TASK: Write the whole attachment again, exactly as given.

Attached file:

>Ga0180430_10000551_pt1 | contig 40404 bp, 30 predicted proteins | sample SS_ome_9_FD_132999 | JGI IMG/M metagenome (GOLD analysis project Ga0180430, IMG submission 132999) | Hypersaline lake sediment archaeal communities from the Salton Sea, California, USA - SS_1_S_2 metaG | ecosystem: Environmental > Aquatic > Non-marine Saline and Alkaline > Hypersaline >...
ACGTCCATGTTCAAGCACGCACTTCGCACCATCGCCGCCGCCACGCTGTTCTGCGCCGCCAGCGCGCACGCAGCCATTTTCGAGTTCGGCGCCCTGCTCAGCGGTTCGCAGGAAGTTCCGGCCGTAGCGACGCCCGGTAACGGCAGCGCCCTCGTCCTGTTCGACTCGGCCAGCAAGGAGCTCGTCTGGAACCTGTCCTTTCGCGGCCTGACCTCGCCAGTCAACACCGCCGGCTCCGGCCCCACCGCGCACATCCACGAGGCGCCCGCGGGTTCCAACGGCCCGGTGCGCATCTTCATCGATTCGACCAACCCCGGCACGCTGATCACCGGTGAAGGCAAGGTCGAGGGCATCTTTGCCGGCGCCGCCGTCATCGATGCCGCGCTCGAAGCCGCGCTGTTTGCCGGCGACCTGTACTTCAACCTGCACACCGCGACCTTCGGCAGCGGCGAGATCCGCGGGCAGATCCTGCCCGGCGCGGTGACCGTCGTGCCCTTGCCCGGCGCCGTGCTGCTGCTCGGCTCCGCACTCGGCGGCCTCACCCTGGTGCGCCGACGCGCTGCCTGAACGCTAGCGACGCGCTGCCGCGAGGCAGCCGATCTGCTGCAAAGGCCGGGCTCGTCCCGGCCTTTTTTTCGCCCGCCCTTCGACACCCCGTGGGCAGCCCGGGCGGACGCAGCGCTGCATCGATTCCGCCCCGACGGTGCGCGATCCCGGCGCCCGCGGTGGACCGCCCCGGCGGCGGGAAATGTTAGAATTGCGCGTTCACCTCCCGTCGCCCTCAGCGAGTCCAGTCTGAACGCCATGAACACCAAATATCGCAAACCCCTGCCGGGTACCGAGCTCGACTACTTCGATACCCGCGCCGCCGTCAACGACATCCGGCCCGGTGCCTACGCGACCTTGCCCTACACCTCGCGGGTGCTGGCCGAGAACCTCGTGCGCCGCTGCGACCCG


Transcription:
>Ga0180430_10000551_pt1 | contig 40404 bp, 30 predicted proteins | sample SS_ome_9_FD_132999 | JGI IMG/M metagenome (GOLD analysis project Ga0180430, IMG submission 132999) | Hypersaline lake sediment archaeal communities from the Salton Sea, California, USA - SS_1_S_2 metaG | ecosystem: Environmental > Aquatic > Non-marine Saline and Alkaline > Hypersaline >...
ACGTCCATGTTCAAGCACGCACTTCGCACCATCGCCGCCGCCACGCTGTTCTGCGCCGCCAGCGCGCACGCAGCCATTTTCGAGTTCGGCGCCCTGCTCAGCGGTTCGCAGGAAGTTCCGGCCGTAGCGACGCCCGGTAACGGCAGCGCCCTCGTCCTGTTCGACTCGGCCAGCAAGGAGCTCGTCTGGAACCTGTCCTTTCGCGGCCTGACCTCGCCAGTCAACACCGCCGGCTCCGGCCCCACCGCGCACATCCACGAGGCGCCCGCGGGTTCCAACGGCCCGGTGCGCATCTTCATCGATTCGACCAACCCCGGCACGCTGATCACCGGTGAAGGCAAGGTCGAGGGCATCTTTGCCGGCGCCGCCGTCATCGATGCCGCGCTCGAAGCCGCGCTGTTTGCCGGCGACCTGTACTTCAACCTGCACACCGCGACCTTCGGCAGCGGCGAGATCCGCGGGCAGATCCTGCCCGGCGCGGTGACCGTCGTGCCCTTGCCCGGCGCCGTGCTGCTGCTCGGCTCCGCACTCGGCGGCCTCACCCTGGTGCGCCGACGCGCTGCCTGAACGCTAGCGACGCGCTGCCGCGAGGCAGCCGATCTGCTGCAAAGGCCGGGCTCGTCCCGGCCTTTTTTTCGCCCGCCCTTCGACACCCCGTGGGCAGCCCGGGCGGACGCAGCGCTGCATCGATTCCGCCCCGACGGTGCGCGATCCCGGCGCCCGCGGTGGACCGCCCCGGCGGCGGGAAATGTTAGAATTGCGCGTTCACCTCCCGTCGCCCTCAGCGAGTCCAGTCTGAACGCCATGAACACCAAATATCGCAAACCCCTGCCGGGTACCGAGCTCGACTACTTCGATACCCGCGCCGCCGTCAACGACATCCGGCCCGGTGCCTACGCGACCTTGCCCTACACCTCGCGGGTGCTGGCCGAGAACCTCGTGCGCCGCTGCGACCCG